WASHINGTON -- There are those who dream elaborate dreams and wish for complicated things, like peace in our time or a quick exit out of Memorial Stadium any time there's a crowd of 50,000.
And then there are people like Orioles pitcher Ben McDonald, whose fondest hopes are for things that seem so simple, but appear to be so elusive.
"My goal next season is to get through spring training healthy," McDonald said yesterday from the clubhouse in RFK Stadium, where the Orioles closed the exhibition season with a 6-5 loss to Boston. After the game the Orioles announced McDonald would be placed on the 15-day disabled list to start the season, retroactive to March 29.
McDonald has been diagnosed as suffering from a strained flexor muscle in his right, or throwing, elbow. He must miss at least the first six games of the season, and is not eligible to return before next Sunday.
The team also announced it optioned starter Bob Milacki to its Double A farm team in Hagerstown and sent reserve first baseman David Segui and reliever Roy Smith to Triple A Rochester to get to the 25-player limit for today's season opener against Chicago.
In addition, the Orioles signed free-agent catcher Ernie Whitt and purchased the contract of reliever Paul Kilgus from Rochester.
McDonald -- who was named five weeks ago as the Opening Day starter and had been penciled in to start as many as six of the Orioles' first 21 games -- instead will watch from the sidelines for the second consecutive year. He missed last season's opener with a pulled muscle in the rib area.
McDonald threw in the bullpen here yesterday for about 12 minutes just before the exhibition game at what he called "70 percent" of his normal effectiveness.
The 6-foot-7 righthander said he felt fine on two of every three pitches he threw, but would feel a "dull pain" after the third throw.
"But that's not nearly as bad as it's been," said McDonald, 23.
He said he would take today off and pitch again on Tuesday and Thursday, toward a goal of being ready to return next Sunday.
"But I'm going to take it at my own pace," said McDonald. "If it takes a week after the 14th, or two weeks, so be it. If I'm not all the way healthy, then we'd have to take some time with it."
Pitching coach Al Jackson indicated the best thing might be for McDonald to make a rehabilitation start either in Florida, with the extended spring training team, or with Hagerstown or Rochester. "But we haven't talked about that yet," Jackson said. "It doesn't matter where he throws, just that he faces some hitters."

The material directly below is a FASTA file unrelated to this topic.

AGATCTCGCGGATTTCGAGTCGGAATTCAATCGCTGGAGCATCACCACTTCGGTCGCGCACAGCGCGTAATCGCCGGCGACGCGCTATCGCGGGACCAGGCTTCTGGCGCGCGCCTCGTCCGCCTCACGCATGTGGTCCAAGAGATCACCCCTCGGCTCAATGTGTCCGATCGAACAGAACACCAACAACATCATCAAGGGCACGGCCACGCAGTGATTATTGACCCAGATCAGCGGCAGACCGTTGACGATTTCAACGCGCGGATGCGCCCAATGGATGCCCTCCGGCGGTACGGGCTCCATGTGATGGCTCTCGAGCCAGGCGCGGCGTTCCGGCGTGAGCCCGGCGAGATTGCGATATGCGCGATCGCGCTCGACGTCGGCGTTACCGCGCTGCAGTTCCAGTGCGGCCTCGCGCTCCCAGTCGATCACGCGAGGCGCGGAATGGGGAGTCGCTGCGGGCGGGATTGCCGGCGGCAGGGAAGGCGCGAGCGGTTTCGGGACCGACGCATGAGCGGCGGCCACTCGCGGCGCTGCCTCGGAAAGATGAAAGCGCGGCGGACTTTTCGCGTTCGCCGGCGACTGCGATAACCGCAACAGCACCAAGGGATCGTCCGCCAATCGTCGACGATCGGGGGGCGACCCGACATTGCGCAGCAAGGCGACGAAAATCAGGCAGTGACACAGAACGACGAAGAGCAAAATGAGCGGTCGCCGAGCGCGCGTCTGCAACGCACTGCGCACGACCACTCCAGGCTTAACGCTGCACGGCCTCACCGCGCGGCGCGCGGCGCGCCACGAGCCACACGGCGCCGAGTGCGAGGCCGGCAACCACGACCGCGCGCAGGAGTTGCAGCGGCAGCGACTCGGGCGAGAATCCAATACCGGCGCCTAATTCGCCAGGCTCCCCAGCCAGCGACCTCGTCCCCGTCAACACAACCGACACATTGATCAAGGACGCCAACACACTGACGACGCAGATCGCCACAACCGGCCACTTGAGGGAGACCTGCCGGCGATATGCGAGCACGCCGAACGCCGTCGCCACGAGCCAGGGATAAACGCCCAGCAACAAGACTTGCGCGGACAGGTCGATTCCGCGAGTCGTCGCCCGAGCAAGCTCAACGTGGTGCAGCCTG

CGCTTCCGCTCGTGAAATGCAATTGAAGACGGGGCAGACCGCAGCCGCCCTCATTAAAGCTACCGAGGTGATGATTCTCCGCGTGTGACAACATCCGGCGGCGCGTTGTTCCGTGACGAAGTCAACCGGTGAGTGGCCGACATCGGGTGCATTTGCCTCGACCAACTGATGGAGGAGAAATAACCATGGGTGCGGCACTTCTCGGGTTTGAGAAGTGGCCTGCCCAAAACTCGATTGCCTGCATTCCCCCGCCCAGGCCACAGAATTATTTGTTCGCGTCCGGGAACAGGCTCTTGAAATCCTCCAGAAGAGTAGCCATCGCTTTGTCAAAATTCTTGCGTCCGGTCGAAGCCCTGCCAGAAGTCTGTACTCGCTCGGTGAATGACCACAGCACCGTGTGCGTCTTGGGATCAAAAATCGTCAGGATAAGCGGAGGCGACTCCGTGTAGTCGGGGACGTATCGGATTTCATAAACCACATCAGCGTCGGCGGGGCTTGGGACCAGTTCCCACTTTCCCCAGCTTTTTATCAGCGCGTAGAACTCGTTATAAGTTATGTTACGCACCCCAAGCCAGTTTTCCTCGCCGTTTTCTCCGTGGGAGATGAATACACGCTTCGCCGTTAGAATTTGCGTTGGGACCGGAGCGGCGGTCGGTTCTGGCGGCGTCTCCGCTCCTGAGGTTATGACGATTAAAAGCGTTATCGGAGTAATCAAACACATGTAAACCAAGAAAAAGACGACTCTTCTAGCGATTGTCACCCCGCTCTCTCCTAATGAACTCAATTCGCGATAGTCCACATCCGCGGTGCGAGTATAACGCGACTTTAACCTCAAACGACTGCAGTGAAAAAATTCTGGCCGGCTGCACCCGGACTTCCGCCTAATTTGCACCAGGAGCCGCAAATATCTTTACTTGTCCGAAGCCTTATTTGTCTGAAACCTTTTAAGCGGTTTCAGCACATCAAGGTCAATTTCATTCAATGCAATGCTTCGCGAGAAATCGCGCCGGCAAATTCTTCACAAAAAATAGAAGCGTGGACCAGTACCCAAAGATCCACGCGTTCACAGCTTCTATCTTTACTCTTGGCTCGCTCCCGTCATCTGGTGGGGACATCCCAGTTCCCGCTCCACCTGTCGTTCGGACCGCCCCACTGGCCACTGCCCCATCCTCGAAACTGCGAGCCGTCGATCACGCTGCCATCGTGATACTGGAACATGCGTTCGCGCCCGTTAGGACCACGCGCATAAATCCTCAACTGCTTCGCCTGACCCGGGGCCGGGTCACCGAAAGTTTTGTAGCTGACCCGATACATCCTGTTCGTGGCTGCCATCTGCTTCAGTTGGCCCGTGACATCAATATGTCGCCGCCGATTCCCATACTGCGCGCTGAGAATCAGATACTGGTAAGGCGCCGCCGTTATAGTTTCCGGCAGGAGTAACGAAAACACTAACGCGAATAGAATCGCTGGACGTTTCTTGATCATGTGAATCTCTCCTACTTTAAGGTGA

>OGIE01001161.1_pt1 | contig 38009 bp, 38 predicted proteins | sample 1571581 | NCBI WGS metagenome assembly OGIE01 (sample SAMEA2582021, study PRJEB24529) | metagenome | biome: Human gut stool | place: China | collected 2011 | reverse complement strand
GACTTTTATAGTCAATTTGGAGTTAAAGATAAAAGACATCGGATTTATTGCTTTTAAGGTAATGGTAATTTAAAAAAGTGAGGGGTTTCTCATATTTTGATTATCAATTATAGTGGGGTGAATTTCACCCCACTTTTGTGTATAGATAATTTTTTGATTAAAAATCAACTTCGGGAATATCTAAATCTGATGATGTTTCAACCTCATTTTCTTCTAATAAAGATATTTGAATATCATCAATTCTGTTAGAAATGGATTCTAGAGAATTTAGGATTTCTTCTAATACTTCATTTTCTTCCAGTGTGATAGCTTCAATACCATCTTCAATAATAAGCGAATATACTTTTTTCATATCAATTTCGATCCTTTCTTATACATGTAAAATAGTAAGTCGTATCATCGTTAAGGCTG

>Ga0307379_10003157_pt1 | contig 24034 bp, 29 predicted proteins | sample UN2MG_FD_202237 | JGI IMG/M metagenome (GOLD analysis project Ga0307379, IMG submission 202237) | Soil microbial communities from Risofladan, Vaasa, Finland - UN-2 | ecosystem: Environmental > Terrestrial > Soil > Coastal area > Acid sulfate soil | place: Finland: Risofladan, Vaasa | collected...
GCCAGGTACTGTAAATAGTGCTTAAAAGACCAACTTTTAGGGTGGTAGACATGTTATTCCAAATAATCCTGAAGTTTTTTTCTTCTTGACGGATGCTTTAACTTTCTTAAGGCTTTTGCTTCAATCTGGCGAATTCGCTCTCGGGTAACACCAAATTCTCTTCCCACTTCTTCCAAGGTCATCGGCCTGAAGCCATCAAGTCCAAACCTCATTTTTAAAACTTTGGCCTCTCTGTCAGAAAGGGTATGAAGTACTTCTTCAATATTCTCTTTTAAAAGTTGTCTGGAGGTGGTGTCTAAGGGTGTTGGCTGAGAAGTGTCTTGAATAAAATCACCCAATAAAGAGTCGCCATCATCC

Yesterday's biggest surprise was the demotion of Milacki, who spent the past two full seasons with the parent club.
However, he was 0-2 in six spring training appearances, with an earned run average of 6.48, though he gave up just one earned run and four hits in five innings of the loss to Boston yesterday.
"The decision had already been made," said Milacki, obviously disappointed. "It didn't depend on what I did today. I felt the same as I did all spring. It's just that I had been falling behind hitters and experimenting with some things."
Milacki was 14-12 with a 3.74 earned run average in 1989 but dropped to 5-8 with a 4.46 ERA last season. "Things were starting to come together for me," he said yesterday. "I was starting to pitch a little better. My velocity's getting better."
In spite of all that, manager Frank Robinson said Milacki needs to pitch regularly, and with the Orioles' early-season schedule of 14 games in 18 days, the best place for him to work was Hagerstown.
"Milacki needs the work," Robinson said. "We wanted to get him into a regular rotation. He's heading in the right direction. The more he throws, the better he will be.
"This is better than if he sat around here and threw once in a while out of the bullpen," Robinson said. "Hopefully he'll be ready to go when we go to five starters."
Milacki chose Hagerstown over Rochester. "They gave me the choice," he said. "I picked Hagerstown because I could commute and won't have to move, or be away, from my family."
Jackson will watch Milacki pitch in Hagerstown on Thursday, before the team heads to Texas for a weekend series.
The optioning of Milacki leaves the Orioles with an early rotation of Jeff Ballard, Jose Mesa, Dave Johnson and Jeff Robinson, who will pitch Sunday in Texas. "It doesn't mean he [Robinson] will be the fourth starter, but right now he'll get the first shot," Frank Robinson said.
The other major development from the cuts was that the team will keep both third basemen -- Craig Worthington and Leo Gomez -- on the roster for now.
"They both deserved to be here; both of them being here makes us a better ballclub," said Robinson.
"I'm very happy," said Gomez, who was obviously relieved to make the team. "It's been a tough spring for both of us, going down to the last day. But we both had good springs."
Worthington finished with a .345 average and 17 runs batted in. He hit safely in 12 of the last 13 games, including a perfect 2-for-2 with a run scored yesterday and a fine defensive play to boot, as he threw out Tom Brunansky from the hole by a step in the second inning.
Gomez also hit well, getting a hit in seven of the last nine games and finished with a .333 average for the spring. He committed a base-running blunder in the sixth inning yesterday, failing to retouch second base on the way back to first after running on Bob Melvin's drive to center that was caught.
Segui, who hit .254 with nine RBIs this spring, will be working to get around the Orioles' logjam at first base when he joins Rochester. "We've told them that we want him to play the outfield at least three days a week," Robinson said. "He's learning, and he showed good instincts out there from the beginning. We know he can play first base -- if he can play the outfield, he makes himself even more valuable."